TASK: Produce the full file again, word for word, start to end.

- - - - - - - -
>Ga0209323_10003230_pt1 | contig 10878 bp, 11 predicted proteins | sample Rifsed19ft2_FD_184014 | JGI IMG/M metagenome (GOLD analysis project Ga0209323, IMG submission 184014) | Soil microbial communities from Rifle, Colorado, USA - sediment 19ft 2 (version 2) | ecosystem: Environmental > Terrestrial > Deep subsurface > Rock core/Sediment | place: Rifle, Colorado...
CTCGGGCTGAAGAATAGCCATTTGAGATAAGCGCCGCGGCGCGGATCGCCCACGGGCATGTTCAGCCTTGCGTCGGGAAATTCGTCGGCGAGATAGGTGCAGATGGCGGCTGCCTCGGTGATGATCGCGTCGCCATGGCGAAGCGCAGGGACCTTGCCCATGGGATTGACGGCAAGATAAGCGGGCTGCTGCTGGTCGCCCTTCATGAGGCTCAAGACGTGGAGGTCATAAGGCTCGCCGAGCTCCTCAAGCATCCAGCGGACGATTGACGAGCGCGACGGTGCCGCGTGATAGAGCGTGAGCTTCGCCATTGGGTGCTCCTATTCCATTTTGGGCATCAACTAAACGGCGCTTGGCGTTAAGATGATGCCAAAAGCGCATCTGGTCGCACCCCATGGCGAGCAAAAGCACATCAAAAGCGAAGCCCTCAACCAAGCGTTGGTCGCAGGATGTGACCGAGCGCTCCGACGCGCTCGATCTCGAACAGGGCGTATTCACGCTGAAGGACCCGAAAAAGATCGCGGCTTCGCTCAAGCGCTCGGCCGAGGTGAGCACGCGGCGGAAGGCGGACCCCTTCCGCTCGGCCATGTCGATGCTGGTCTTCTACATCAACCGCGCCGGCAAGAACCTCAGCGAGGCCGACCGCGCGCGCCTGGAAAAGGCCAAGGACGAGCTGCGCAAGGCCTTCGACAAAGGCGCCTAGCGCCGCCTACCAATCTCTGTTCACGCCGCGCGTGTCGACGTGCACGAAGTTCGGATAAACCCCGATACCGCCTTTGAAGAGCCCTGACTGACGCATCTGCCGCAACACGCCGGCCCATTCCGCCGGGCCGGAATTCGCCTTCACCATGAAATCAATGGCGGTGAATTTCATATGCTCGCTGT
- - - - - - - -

>Ga0209323_10003230_pt1 | contig 10878 bp, 11 predicted proteins | sample Rifsed19ft2_FD_184014 | JGI IMG/M metagenome (GOLD analysis project Ga0209323, IMG submission 184014) | Soil microbial communities from Rifle, Colorado, USA - sediment 19ft 2 (version 2) | ecosystem: Environmental > Terrestrial > Deep subsurface > Rock core/Sediment | place: Rifle, Colorado...
CTCGGGCTGAAGAATAGCCATTTGAGATAAGCGCCGCGGCGCGGATCGCCCACGGGCATGTTCAGCCTTGCGTCGGGAAATTCGTCGGCGAGATAGGTGCAGATGGCGGCTGCCTCGGTGATGATCGCGTCGCCATGGCGAAGCGCAGGGACCTTGCCCATGGGATTGACGGCAAGATAAGCGGGCTGCTGCTGGTCGCCCTTCATGAGGCTCAAGACGTGGAGGTCATAAGGCTCGCCGAGCTCCTCAAGCATCCAGCGGACGATTGACGAGCGCGACGGTGCCGCGTGATAGAGCGTGAGCTTCGCCATTGGGTGCTCCTATTCCATTTTGGGCATCAACTAAACGGCGCTTGGCGTTAAGATGATGCCAAAAGCGCATCTGGTCGCACCCCATGGCGAGCAAAAGCACATCAAAAGCGAAGCCCTCAACCAAGCGTTGGTCGCAGGATGTGACCGAGCGCTCCGACGCGCTCGATCTCGAACAGGGCGTATTCACGCTGAAGGACCCGAAAAAGATCGCGGCTTCGCTCAAGCGCTCGGCCGAGGTGAGCACGCGGCGGAAGGCGGACCCCTTCCGCTCGGCCATGTCGATGCTGGTCTTCTACATCAACCGCGCCGGCAAGAACCTCAGCGAGGCCGACCGCGCGCGCCTGGAAAAGGCCAAGGACGAGCTGCGCAAGGCCTTCGACAAAGGCGCCTAGCGCCGCCTACCAATCTCTGTTCACGCCGCGCGTGTCGACGTGCACGAAGTTCGGATAAACCCCGATACCGCCTTTGAAGAGCCCTGACTGACGCATCTGCCGCAACACGCCGGCCCATTCCGCCGGGCCGGAATTCGCCTTCACCATGAAATCAATGGCGGTGAATTTCATATGCTCGCTGT